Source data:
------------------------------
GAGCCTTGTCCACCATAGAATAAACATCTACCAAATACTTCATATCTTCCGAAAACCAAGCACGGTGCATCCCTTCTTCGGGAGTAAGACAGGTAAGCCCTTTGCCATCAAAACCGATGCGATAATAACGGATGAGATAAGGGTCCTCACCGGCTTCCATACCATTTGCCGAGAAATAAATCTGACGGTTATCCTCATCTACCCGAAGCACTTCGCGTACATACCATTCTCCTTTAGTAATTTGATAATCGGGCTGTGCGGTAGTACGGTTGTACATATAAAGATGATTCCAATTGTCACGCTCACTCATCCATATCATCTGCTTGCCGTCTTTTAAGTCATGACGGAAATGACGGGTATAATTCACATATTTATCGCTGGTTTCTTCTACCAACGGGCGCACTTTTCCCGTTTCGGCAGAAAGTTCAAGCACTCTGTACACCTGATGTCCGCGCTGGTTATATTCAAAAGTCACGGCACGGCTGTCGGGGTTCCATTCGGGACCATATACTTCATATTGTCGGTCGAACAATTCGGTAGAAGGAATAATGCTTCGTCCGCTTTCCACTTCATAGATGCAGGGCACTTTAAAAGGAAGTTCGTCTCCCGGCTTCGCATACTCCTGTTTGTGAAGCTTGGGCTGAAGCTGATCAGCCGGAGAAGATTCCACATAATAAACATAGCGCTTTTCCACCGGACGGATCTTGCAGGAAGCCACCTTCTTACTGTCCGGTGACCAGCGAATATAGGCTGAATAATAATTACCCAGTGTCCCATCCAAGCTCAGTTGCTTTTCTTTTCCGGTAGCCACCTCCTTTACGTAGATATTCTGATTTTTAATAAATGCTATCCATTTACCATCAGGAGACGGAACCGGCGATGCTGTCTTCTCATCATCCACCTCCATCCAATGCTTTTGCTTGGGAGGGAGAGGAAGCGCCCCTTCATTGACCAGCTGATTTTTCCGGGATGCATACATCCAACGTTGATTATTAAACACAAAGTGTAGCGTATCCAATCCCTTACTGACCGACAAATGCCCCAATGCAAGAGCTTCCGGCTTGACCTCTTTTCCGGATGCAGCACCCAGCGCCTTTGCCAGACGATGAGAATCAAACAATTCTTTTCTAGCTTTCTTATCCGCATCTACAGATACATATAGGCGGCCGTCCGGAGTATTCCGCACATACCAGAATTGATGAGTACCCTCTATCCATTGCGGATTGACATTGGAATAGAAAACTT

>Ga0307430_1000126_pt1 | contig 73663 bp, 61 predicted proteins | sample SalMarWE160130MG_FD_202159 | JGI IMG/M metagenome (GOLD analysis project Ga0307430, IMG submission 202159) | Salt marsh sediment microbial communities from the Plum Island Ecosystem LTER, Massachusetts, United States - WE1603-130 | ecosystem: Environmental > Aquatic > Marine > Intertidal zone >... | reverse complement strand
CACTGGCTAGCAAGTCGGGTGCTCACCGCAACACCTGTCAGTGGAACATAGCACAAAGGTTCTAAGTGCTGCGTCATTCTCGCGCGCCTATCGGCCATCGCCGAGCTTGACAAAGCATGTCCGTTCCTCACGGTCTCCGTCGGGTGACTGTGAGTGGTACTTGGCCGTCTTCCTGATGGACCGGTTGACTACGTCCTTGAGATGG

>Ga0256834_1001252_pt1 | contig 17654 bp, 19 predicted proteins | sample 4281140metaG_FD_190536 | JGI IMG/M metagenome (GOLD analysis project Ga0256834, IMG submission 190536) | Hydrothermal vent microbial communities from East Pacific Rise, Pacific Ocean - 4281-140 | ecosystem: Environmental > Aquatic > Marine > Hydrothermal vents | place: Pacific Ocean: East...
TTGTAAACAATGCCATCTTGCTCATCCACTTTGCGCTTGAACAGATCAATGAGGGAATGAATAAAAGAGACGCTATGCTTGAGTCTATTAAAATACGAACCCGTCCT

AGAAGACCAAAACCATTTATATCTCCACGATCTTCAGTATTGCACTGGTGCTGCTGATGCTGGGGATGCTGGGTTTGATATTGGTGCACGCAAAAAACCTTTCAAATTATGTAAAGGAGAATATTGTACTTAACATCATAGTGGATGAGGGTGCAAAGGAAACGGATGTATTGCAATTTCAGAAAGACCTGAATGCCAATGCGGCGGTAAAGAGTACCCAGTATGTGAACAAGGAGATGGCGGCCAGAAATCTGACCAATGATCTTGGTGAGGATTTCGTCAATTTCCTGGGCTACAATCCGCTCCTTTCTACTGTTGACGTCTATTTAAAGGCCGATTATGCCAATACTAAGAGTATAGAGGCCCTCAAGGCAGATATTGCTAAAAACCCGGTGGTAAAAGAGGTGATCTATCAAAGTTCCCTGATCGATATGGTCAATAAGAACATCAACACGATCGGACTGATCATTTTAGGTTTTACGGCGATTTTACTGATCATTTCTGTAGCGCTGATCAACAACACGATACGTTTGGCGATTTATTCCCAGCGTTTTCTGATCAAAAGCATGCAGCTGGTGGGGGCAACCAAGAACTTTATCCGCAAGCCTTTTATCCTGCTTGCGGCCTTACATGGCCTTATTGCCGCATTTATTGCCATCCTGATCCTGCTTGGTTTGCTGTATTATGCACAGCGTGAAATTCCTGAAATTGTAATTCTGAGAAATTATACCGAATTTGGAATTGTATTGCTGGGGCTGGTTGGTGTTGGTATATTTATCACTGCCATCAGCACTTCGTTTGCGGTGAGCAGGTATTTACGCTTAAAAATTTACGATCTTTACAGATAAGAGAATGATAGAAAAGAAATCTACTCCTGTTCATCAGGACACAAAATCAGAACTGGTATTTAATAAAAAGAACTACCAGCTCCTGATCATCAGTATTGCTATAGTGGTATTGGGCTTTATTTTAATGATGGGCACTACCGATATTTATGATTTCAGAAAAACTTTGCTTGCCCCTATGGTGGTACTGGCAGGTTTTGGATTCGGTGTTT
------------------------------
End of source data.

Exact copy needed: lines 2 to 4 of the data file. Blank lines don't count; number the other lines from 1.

>Ga0307430_1000126_pt1 | contig 73663 bp, 61 predicted proteins | sample SalMarWE160130MG_FD_202159 | JGI IMG/M metagenome (GOLD analysis project Ga0307430, IMG submission 202159) | Salt marsh sediment microbial communities from the Plum Island Ecosystem LTER, Massachusetts, United States - WE1603-130 | ecosystem: Environmental > Aquatic > Marine > Intertidal zone >... | reverse complement strand
CACTGGCTAGCAAGTCGGGTGCTCACCGCAACACCTGTCAGTGGAACATAGCACAAAGGTTCTAAGTGCTGCGTCATTCTCGCGCGCCTATCGGCCATCGCCGAGCTTGACAAAGCATGTCCGTTCCTCACGGTCTCCGTCGGGTGACTGTGAGTGGTACTTGGCCGTCTTCCTGATGGACCGGTTGACTACGTCCTTGAGATGG

>Ga0256834_1001252_pt1 | contig 17654 bp, 19 predicted proteins | sample 4281140metaG_FD_190536 | JGI IMG/M metagenome (GOLD analysis project Ga0256834, IMG submission 190536) | Hydrothermal vent microbial communities from East Pacific Rise, Pacific Ocean - 4281-140 | ecosystem: Environmental > Aquatic > Marine > Hydrothermal vents | place: Pacific Ocean: East...